Condemning the "bloody clashes" in Democratic Republic of Congo (DRC)'s restive Kasai provinces, Pope Francis has called for peace in the country's South Central region.

At least 400 people have been killed in the past six months in four provinces in the central DRC (Kasai-central, Kasai, Kasai-Oriental and Lomami) following clashes between a local militia, Kamwuina Nsapu and the country's security forces.

Celebrating an open-air mass on 2 April in the Italian northern town of Carpi, Pope Francis denounced the ongoing violence in the Kasai.

"News is still coming of bloody armed clashes in the Kasai provinces of the DRC, fighting which has led to human casualties and displaced persons and is also affecting the people and property of the Church," the Pope is quoted as saying by AFP news agency.

"I urge all to pray for peace so that the hearts of the perpetrators of these crimes will not remain slaves to hatred and violence," the cleric said before 20,000 faithful.

The Pope's comments come after the Congolese episcopate and the Pope's personal representative in Kinshasa on Thursday (30 March) urged the Congolese security forces - who have been accused of serious human rights violations in their repression of the rebellion – to exercise "restraint" and a proportionate use of force in its operations.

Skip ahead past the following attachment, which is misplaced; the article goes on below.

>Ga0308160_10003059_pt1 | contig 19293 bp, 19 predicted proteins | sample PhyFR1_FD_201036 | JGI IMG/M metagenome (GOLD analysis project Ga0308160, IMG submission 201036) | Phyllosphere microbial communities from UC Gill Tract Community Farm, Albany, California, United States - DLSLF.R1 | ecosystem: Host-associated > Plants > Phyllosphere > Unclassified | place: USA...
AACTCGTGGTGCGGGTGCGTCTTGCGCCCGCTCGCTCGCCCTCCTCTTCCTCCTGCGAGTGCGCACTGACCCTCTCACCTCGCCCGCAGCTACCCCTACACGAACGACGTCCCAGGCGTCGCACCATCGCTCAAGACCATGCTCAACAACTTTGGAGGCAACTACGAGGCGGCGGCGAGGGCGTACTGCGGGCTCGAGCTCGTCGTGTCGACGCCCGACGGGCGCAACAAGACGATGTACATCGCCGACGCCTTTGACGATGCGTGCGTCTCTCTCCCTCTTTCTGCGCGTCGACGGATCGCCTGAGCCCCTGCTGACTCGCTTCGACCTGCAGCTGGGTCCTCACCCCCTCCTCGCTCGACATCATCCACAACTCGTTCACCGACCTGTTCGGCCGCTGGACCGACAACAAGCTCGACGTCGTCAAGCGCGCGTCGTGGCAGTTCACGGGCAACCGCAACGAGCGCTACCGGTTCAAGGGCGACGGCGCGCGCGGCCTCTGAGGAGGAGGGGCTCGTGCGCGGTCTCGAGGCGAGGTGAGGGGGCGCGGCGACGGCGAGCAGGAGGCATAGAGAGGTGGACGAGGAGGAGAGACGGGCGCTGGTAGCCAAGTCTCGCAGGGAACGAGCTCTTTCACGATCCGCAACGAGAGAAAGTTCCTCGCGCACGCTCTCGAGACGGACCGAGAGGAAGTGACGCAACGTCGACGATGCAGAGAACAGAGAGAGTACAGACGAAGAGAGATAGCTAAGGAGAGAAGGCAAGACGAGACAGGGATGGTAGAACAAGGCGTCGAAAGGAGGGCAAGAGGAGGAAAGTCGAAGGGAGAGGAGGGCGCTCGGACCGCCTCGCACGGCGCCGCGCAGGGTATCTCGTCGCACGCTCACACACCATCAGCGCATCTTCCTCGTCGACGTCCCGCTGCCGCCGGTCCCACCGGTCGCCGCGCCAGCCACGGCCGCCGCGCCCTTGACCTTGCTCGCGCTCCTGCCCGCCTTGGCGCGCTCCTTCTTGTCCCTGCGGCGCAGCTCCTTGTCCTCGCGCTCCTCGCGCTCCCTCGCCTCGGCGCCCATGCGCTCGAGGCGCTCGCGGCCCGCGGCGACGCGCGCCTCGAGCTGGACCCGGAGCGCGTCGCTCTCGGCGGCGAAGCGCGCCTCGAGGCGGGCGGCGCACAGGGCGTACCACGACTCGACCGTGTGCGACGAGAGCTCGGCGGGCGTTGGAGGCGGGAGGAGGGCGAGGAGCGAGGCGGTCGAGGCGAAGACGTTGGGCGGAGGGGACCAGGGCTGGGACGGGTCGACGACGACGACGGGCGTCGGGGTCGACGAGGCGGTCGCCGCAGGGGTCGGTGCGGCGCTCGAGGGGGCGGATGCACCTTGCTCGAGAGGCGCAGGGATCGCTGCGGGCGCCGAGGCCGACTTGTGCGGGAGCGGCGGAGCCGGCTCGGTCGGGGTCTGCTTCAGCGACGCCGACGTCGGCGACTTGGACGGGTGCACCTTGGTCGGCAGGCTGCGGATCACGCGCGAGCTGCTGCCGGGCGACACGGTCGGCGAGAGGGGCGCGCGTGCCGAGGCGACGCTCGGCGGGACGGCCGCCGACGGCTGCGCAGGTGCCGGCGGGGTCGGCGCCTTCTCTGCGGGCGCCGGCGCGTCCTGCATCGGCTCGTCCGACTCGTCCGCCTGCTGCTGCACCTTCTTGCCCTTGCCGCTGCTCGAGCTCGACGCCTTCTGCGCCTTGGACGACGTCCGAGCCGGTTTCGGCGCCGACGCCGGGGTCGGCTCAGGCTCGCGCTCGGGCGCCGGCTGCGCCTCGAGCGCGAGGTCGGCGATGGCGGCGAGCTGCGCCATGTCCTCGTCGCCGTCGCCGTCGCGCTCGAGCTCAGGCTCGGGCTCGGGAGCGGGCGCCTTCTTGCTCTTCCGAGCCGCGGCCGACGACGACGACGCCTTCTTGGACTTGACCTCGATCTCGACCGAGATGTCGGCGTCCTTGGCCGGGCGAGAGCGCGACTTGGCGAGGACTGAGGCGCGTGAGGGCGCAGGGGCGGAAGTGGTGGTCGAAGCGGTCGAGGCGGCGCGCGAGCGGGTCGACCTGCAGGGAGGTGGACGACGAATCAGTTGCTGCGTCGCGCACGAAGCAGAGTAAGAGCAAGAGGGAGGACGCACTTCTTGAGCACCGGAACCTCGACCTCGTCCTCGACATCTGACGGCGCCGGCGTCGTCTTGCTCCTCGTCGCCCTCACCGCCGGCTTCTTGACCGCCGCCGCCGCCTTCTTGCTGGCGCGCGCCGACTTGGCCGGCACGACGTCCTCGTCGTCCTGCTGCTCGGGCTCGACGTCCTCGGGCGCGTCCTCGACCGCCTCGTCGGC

Earlier last month, the Congolese police accused the militia of having massacred 39 policemen in the area. Two UN experts who were investigating violations in Kasai, and their colleague, were found dead two weeks after they went missing on 12 March.

Pope Francis last month announced he will not visit the DRC, as was initially planned.

A visit was planned for the summer, but the political crisis that persists in the DRC and seemingly poor relations between the Church and the regime of Congolese President Joseph Kabila have led the Pontiff to review his trip.

Christianity is the majority religion in the DRC, followed by about 80% of the population, of which 50% are Catholics. As Kabila's second term ended, the Catholic Church was called in the hope it could broker an agreement between the presidential majority and the opposition in a bid to avoid bloodshed.